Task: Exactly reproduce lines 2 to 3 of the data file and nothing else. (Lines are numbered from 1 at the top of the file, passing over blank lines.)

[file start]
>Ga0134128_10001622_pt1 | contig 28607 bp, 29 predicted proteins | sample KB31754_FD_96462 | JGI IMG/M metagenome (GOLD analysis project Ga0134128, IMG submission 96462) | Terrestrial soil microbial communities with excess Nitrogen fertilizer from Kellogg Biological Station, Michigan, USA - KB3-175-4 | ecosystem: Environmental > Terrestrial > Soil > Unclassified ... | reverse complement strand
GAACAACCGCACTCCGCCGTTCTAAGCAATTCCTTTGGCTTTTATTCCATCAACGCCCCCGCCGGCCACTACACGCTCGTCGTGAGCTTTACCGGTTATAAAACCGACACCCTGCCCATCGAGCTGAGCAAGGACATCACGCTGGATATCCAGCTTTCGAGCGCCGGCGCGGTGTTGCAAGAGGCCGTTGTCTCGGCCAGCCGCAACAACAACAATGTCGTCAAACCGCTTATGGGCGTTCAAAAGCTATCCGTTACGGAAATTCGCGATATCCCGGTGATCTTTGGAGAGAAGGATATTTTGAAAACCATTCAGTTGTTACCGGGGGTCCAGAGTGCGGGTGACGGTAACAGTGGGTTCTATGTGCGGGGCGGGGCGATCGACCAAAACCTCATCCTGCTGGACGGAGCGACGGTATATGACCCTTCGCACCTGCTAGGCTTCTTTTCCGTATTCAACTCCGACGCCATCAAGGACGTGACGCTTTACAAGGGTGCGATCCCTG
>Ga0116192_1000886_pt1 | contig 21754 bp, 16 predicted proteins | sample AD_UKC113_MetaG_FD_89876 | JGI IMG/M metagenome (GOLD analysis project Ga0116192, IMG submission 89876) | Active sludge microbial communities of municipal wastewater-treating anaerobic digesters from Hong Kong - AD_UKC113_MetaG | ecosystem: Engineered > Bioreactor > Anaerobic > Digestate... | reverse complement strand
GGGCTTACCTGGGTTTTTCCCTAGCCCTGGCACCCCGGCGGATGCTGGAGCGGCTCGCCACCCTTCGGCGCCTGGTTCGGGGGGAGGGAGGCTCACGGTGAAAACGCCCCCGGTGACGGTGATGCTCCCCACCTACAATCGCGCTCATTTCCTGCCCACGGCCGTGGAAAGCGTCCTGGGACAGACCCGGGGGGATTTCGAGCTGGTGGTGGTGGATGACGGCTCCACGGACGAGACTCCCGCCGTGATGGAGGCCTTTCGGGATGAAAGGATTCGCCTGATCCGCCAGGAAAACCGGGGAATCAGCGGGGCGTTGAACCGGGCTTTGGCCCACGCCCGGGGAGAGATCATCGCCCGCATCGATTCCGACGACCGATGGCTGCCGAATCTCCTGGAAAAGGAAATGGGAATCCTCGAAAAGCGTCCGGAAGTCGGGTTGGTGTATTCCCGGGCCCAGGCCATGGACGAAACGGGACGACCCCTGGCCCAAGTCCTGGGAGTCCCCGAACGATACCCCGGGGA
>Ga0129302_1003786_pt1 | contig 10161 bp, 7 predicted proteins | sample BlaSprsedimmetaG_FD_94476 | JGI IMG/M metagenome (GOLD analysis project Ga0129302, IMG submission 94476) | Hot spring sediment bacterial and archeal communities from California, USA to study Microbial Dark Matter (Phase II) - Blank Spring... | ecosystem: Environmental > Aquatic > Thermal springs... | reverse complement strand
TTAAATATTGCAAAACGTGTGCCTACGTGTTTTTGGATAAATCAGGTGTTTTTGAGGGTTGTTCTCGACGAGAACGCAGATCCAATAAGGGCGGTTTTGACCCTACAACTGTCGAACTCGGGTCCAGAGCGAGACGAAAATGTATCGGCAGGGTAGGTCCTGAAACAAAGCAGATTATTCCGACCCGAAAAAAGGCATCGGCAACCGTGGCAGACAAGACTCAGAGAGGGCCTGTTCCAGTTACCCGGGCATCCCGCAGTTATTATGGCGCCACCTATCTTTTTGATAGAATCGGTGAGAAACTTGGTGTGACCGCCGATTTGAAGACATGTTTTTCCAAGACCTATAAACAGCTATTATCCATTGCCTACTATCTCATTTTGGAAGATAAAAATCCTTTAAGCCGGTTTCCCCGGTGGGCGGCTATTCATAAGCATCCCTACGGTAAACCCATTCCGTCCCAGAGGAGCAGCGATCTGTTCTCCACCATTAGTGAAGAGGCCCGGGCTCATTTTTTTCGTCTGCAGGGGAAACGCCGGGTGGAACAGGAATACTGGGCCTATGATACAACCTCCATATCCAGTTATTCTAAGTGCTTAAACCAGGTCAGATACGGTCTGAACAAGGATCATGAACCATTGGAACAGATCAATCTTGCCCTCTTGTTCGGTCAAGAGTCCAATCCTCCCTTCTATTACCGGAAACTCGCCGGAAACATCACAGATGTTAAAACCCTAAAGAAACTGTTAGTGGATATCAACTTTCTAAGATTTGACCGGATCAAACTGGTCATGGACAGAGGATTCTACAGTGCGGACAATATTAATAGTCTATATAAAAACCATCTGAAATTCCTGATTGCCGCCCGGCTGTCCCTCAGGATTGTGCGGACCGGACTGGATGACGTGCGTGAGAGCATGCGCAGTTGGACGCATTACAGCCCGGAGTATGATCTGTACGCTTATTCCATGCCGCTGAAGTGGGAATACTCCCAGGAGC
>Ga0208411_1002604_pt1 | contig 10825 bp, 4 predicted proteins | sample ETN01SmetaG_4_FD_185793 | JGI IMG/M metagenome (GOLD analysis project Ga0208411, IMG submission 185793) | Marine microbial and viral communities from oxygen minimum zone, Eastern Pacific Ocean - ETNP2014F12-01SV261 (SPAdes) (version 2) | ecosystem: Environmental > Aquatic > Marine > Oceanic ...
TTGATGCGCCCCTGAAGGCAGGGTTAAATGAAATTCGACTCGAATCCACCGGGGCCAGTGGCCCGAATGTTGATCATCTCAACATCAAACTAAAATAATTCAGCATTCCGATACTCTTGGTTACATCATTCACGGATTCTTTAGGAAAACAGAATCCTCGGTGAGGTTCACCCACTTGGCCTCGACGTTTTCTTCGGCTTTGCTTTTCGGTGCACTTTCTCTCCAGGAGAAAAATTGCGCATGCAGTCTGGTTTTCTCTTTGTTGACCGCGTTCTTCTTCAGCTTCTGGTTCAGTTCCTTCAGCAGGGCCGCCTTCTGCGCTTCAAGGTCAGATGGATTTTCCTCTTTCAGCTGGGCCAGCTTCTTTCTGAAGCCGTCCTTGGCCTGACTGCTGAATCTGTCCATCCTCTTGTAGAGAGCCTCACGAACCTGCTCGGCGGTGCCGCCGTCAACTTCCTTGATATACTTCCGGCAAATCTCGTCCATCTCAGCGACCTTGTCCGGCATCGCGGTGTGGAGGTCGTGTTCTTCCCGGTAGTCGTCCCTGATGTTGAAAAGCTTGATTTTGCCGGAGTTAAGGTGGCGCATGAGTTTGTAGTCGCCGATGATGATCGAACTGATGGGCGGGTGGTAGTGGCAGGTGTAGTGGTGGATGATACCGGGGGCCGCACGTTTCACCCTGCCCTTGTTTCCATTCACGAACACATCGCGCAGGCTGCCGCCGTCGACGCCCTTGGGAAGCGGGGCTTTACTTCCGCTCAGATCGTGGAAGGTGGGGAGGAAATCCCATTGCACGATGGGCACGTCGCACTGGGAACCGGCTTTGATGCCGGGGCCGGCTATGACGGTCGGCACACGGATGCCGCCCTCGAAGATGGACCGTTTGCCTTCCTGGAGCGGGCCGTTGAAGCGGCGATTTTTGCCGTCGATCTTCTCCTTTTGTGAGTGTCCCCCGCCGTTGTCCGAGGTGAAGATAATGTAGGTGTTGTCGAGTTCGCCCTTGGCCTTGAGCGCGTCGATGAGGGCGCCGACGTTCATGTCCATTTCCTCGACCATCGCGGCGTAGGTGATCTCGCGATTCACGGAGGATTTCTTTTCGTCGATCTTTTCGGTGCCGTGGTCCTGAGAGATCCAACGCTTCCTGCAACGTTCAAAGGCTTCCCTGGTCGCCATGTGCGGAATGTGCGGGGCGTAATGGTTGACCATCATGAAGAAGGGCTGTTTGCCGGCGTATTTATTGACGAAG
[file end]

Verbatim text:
GAACAACCGCACTCCGCCGTTCTAAGCAATTCCTTTGGCTTTTATTCCATCAACGCCCCCGCCGGCCACTACACGCTCGTCGTGAGCTTTACCGGTTATAAAACCGACACCCTGCCCATCGAGCTGAGCAAGGACATCACGCTGGATATCCAGCTTTCGAGCGCCGGCGCGGTGTTGCAAGAGGCCGTTGTCTCGGCCAGCCGCAACAACAACAATGTCGTCAAACCGCTTATGGGCGTTCAAAAGCTATCCGTTACGGAAATTCGCGATATCCCGGTGATCTTTGGAGAGAAGGATATTTTGAAAACCATTCAGTTGTTACCGGGGGTCCAGAGTGCGGGTGACGGTAACAGTGGGTTCTATGTGCGGGGCGGGGCGATCGACCAAAACCTCATCCTGCTGGACGGAGCGACGGTATATGACCCTTCGCACCTGCTAGGCTTCTTTTCCGTATTCAACTCCGACGCCATCAAGGACGTGACGCTTTACAAGGGTGCGATCCCTG
>Ga0116192_1000886_pt1 | contig 21754 bp, 16 predicted proteins | sample AD_UKC113_MetaG_FD_89876 | JGI IMG/M metagenome (GOLD analysis project Ga0116192, IMG submission 89876) | Active sludge microbial communities of municipal wastewater-treating anaerobic digesters from Hong Kong - AD_UKC113_MetaG | ecosystem: Engineered > Bioreactor > Anaerobic > Digestate... | reverse complement strand